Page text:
Fri, Mar 10, 2006 - Page 3 News List

Armitage says NUC could be revived

By Mo Yan-chih and Jewel Huang  /  STAFF REPORTERS

Former US deputy secretary of state Richard Armitage said yesterday that the US' understanding was that the National Unification Council (NUC) had not been abolished and that President Chen Shui-bian's (陳水扁) decision to cause the council to cease to function had not had a great deal of impact on the US.

"In our view, [the NUC] has ceased to function, but in the future, if some development comes up, it can function again," he said after a 45-minute meeting with Chinese Nationalist Party (KMT) Chairman Ma Ying-jeou (馬英九), who doubles as Taipei Mayor, at the Taipei City Hall yesterday morning.

Ma said that he had asked Armitage to inform Chen about the US' real understanding of the situation. Ma also told Armitage that the difference between Taiwan's and the US' interpretations of the issue needed to be clarified.

With regard to the KMT's position on the arms procurement bill, Armitage said, "It looks like the party is forming a solid policy, and one that will promote adequate defense capabilities for Taiwan."

Ma said his party would present its version of the arms procurement bill next week, but that it would not be finalized until it had been negotiated with the KMT's pan-blue allies. Whether the pan-blue version would be finalized before his visit to the US on March 19 remains uncertain, the chairman said.

Ma said he complained to Armitage about US State Department Deputy spokesman Adam Ereli's omission of the president's title in a March 2 press statement. Ma told Armitage that it was "impolite" and said that he had publicly protested the omission earlier.

The former US official also met with the president behind closed-doors for almost two hours yesterday. Presidential Office officials were tight-lipped on the contents of their conversation.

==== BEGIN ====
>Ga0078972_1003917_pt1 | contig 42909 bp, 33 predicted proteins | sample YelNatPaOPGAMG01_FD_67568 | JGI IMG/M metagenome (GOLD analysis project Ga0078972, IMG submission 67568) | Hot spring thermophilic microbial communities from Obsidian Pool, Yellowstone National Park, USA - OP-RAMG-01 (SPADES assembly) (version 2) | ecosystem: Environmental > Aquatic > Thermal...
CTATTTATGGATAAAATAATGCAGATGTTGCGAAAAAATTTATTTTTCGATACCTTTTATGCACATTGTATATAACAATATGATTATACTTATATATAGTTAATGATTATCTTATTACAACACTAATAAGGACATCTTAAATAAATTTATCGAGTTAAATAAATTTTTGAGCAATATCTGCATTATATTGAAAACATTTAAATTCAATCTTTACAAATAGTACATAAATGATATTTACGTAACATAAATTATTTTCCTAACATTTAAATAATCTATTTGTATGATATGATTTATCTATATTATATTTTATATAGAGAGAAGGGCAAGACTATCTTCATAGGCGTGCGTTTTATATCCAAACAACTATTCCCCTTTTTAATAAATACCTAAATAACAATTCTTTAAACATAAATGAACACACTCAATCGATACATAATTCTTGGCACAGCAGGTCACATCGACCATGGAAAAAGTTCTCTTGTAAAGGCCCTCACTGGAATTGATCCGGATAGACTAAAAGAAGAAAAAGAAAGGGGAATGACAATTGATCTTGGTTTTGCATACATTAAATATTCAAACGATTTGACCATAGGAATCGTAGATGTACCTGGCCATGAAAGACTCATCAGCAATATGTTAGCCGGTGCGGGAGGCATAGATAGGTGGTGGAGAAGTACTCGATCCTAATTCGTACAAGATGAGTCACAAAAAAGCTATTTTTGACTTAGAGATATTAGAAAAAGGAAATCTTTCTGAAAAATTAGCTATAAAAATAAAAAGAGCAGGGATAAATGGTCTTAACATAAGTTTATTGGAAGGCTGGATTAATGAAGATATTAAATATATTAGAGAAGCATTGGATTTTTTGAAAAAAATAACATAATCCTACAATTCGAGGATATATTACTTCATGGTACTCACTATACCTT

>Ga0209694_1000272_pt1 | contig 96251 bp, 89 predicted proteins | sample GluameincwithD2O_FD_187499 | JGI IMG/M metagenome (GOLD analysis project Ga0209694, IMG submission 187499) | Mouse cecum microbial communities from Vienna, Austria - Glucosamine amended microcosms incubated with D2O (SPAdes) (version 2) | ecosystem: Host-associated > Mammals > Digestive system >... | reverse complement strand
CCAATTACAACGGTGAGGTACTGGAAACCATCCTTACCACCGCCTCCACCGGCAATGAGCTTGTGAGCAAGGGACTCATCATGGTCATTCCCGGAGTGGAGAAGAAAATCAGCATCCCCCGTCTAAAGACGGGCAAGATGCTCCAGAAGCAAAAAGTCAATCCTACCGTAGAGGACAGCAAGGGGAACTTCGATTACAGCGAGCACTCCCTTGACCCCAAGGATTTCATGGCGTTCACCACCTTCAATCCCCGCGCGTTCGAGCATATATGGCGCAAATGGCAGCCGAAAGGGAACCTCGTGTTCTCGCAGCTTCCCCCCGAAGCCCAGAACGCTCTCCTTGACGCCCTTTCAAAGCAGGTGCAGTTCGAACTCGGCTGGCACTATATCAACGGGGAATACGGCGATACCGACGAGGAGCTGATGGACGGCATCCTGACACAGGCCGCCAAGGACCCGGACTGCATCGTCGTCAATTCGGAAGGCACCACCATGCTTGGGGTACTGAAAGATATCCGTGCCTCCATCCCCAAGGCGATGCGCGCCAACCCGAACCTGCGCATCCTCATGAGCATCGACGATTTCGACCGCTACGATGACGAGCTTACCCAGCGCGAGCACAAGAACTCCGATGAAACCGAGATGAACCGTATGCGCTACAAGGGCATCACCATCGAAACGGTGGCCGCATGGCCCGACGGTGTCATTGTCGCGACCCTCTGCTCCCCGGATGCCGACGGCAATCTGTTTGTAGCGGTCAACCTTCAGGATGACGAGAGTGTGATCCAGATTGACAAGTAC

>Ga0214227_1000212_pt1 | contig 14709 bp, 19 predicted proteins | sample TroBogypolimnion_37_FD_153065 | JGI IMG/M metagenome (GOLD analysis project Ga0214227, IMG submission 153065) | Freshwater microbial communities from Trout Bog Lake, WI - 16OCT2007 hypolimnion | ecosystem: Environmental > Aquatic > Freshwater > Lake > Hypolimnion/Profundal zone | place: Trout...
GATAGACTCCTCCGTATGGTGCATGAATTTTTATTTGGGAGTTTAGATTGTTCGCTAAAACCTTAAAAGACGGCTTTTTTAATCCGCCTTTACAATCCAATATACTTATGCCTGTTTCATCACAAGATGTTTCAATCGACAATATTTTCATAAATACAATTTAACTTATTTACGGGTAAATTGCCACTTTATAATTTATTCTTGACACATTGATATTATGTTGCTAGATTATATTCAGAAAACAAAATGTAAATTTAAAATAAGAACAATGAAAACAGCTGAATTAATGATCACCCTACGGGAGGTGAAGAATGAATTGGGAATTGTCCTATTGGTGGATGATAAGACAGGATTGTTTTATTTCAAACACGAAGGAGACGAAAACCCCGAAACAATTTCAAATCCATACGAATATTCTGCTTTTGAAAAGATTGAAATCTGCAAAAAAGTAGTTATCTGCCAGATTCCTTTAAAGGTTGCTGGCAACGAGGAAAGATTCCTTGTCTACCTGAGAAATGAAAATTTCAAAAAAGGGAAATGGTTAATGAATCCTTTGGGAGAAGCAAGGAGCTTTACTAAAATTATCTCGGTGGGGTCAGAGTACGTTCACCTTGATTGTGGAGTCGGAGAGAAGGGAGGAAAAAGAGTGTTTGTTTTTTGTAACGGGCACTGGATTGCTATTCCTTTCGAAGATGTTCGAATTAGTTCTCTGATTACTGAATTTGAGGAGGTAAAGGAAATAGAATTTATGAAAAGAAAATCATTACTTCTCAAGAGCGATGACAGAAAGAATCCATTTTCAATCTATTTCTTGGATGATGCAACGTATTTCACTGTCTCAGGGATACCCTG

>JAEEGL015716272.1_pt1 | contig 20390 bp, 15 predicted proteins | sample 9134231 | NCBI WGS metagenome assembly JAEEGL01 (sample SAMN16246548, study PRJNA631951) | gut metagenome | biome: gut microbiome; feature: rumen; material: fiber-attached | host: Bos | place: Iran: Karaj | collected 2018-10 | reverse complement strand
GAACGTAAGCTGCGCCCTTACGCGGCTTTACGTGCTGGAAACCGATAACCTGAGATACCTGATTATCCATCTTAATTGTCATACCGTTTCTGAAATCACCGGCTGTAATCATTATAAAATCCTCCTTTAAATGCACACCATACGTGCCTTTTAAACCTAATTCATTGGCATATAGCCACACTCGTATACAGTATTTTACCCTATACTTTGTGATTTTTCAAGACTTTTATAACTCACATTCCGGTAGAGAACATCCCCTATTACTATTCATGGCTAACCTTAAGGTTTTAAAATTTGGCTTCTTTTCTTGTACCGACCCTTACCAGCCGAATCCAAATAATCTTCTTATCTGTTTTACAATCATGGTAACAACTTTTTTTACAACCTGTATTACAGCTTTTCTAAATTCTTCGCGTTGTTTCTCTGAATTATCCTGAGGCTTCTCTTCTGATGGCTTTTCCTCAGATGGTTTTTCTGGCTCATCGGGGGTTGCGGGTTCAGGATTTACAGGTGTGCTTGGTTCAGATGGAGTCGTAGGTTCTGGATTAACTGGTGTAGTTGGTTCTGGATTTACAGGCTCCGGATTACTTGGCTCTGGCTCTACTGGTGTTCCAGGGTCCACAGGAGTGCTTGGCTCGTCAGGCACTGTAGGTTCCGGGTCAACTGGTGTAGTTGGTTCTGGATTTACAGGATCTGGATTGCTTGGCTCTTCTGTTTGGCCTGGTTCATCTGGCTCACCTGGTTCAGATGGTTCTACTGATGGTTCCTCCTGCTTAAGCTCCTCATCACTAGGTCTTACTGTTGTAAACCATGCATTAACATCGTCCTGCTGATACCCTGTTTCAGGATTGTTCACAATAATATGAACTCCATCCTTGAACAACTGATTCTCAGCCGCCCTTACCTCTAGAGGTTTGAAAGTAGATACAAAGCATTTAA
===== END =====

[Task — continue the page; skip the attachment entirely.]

Premier Su Tseng-chang (蘇貞昌) met with Armitage yesterday afternoon. They reached consensus on numerous international issues, according to a Cabinet spokesman. Above all, it was a "positive and lively" meeting, the spokesman said.

Democratic Progressive Party (DPP) chairman Yu Shyi-kun, who held a half-hour meeting with Armitage at the DPP headquarters yesterday afternoon, told the press that Armitage had said that Taiwan's announcement on the NUC was a retaliatory measure in the wake of China's "Anti-Secession" Law.

"Mr. Armitage said the US warned China last year when it passed the Anti-Secession Law and that the subsequent decision on the NUC had validated the US viewpoint" Yu said yesterday. "But he also said that the NUC issue has come to an end, and that the relationship between Taiwan and the US is stable."

Armitage was also briefed about the DPP's plans for the future and its strategies for the upcoming legislative elections and the 2008 presidential election during their meeting, Yu added.

Additional reporting by Jimmy Chuang

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